As with a cloud AI server, local AI servers can run image analytics software such as OpenCV and deep learning / neural network classification software such as TensorFlow, AlexNet, and GoogLeNet. Currently OpenCV v2.4 has been ported to c66x coCPU cores.
Below is an architecture diagram showing image analytics and AI processing performed by x86 CPUs and c66x coCPUs.
Below is a diagram showing the general coCPU software model for AI and other applications. Notes about this diagram:
- Application complexity increases from left to right (command line, open source library APIs, user code APIs, heterogeneous programming)
- All application types can run concurrently in host or VM instances (see below for VM configuration)
- c66x CPUs can make direct DMA access to host memory, facilitating use of DPDK
- c66x CPUs are connected directly to the network. Received packets are filtered by UDP port and distributed to c66x cores at wire speed
The host memory DMA capability is also used to share data between c66x CPUs, for example in an application such as H.265 (HEVC) encoding, where 10s of cores must work concurrently on the same data set.
Additional Demo Programs
Application test and demo programs are available and described in detail on other wiki's in the cloud and server HPC series, including:
- Image analytics processing examples, located on the c66x computer vision (OpenCV) wiki
- Continuous streaming examples (H.264 compression using TI multimedia codecs and streaming over IP/UDP/RTP), located on the High Performance VMs wiki
- Media transcoding examples, located on the NFV Transcoding wiki
- Hyperpiler demo (c66x heterogeneous programming) examples, located on the c66x Heterogeneous Programming wiki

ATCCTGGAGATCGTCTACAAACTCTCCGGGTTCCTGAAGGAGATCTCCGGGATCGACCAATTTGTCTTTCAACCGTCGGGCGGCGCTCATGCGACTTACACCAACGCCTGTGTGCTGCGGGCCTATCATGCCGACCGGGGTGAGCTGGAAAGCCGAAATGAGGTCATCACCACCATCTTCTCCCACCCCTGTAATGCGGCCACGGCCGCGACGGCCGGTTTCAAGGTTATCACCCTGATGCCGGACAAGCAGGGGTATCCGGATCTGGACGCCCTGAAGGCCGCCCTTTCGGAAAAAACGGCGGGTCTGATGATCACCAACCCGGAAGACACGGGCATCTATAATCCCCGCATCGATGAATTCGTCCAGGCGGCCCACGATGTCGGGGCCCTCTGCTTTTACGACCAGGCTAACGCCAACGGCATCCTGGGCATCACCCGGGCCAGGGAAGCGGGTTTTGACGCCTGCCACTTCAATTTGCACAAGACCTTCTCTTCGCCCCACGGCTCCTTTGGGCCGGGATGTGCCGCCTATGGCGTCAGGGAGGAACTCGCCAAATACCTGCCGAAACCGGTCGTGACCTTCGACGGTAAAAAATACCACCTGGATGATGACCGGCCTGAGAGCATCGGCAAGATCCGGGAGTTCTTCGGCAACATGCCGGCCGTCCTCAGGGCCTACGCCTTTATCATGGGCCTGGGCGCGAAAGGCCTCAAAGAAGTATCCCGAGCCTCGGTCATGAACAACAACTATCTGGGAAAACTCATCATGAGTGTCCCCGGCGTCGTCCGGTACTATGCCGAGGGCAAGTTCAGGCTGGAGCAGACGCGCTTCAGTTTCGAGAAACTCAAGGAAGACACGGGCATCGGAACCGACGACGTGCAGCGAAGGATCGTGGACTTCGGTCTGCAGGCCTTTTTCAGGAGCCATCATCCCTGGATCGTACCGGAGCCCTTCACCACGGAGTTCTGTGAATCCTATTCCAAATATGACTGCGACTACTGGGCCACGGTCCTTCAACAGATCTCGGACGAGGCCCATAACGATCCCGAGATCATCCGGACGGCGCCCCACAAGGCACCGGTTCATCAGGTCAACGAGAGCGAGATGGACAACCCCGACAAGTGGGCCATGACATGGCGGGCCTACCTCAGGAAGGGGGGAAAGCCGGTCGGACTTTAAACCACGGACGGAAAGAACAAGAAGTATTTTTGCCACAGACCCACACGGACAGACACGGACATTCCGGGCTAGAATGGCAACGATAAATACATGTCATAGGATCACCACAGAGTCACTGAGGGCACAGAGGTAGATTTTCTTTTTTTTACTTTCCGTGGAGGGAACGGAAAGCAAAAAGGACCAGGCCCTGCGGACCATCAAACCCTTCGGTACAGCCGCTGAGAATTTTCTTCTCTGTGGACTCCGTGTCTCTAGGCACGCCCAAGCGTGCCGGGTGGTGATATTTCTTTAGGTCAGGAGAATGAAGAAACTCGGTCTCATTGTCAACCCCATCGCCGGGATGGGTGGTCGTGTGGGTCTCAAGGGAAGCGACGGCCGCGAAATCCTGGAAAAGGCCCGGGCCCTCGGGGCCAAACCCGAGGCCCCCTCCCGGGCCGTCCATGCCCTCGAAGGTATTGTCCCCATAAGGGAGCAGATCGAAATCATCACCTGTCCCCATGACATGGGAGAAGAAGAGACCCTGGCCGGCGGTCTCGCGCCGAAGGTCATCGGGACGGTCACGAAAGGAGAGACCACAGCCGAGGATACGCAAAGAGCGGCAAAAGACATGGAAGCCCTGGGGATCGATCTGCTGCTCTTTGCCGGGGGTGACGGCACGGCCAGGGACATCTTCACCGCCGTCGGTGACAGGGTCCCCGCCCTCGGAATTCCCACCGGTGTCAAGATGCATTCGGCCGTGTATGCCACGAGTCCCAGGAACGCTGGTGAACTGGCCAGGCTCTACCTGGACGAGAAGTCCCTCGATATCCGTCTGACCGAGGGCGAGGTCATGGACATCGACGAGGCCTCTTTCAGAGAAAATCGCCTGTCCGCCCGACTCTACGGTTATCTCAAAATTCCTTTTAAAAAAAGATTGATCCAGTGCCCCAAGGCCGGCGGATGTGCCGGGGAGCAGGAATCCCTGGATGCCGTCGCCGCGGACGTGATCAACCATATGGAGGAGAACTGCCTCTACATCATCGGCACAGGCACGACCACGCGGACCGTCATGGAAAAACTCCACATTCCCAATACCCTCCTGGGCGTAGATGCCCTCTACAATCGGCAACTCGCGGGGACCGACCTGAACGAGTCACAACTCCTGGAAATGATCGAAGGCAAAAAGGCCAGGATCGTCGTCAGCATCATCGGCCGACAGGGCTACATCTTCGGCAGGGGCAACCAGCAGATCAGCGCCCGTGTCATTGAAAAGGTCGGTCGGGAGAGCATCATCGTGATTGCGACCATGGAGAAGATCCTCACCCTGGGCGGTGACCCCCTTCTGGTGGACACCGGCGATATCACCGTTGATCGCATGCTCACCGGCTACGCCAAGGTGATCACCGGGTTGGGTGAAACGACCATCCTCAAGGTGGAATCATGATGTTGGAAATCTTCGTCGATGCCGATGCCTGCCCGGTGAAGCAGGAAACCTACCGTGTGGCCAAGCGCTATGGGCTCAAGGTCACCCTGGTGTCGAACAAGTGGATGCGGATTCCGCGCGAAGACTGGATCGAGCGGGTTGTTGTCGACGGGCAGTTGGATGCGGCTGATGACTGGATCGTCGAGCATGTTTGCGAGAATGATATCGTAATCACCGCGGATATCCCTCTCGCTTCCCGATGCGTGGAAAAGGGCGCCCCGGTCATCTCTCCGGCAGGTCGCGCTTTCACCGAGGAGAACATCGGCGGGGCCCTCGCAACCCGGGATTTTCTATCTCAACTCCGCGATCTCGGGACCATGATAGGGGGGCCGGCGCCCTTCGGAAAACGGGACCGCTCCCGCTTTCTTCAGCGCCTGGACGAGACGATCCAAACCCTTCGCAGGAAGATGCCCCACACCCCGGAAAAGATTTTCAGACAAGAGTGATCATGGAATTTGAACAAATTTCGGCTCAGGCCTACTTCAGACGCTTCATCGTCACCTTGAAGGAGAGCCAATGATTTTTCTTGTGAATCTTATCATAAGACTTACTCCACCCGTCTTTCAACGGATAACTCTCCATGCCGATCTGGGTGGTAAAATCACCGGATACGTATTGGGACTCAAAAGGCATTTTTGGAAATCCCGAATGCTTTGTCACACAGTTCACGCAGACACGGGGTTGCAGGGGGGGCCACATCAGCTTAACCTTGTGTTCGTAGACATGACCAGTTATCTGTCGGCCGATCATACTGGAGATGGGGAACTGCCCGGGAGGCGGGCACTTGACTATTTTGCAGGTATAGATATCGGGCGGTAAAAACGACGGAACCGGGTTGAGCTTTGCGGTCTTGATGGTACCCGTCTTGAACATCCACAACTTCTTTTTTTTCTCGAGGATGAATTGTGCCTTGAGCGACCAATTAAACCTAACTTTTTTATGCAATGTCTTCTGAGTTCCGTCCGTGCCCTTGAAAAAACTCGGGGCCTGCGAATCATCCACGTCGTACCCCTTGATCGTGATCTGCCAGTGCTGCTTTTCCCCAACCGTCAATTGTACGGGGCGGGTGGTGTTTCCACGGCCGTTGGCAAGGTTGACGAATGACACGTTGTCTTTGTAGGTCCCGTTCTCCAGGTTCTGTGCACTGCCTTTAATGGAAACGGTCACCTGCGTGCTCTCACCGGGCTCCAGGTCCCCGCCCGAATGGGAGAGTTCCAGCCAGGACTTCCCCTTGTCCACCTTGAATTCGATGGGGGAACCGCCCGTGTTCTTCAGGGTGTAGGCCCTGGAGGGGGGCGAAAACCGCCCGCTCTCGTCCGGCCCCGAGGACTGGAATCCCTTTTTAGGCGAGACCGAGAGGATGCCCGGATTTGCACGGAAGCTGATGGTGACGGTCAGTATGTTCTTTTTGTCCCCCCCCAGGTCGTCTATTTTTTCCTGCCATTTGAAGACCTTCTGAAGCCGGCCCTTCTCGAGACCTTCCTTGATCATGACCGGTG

Concurrent Applications and Virtualized Environment
A software stack including drivers, libraries, and virtIO components integrates coCPUs under Linux, whether in local or cloud AI servers. In a bare-metal environment, concurrent applications are supported. In a KVM + QEMU virtualized environment, cores and network I/O interfaces appear as resources that can be allocated between VMs. VM and host users can share also, as the available pool of cores is handled by a physical layer back-end driver. This flexibility allows AI and HPC applications to scale between cloud, enterprise, and remote vehicle/location servers.
Host and Guest Drivers
DirectCore drivers interact with c66x cards from either host instances or VMs. Host instances use a "physical" driver and VM instances use virtIO "front end" drivers.
Host and Guest Libs
DirectCore libraries provide a high level API for applications. DirectCore libraries abstract all c66x cores as a unified "pool" of cores, allowing multiple users / VM instances to share c66x resources, including NICs. This applies regardless of the number of cards installed in the server. This page has DirectCore API and source code examples.
Installing / Configuring VMs
Below is a screen capture showing VM configuration for c66x coCPU cards, using the Ubuntu Virtual Machine Manager (VMM) user interface:
c66x core allocation is transparent to the number of cards installed in the system; just like installing memory DIMMs of different sizes, c66x cards can be mixed and matched.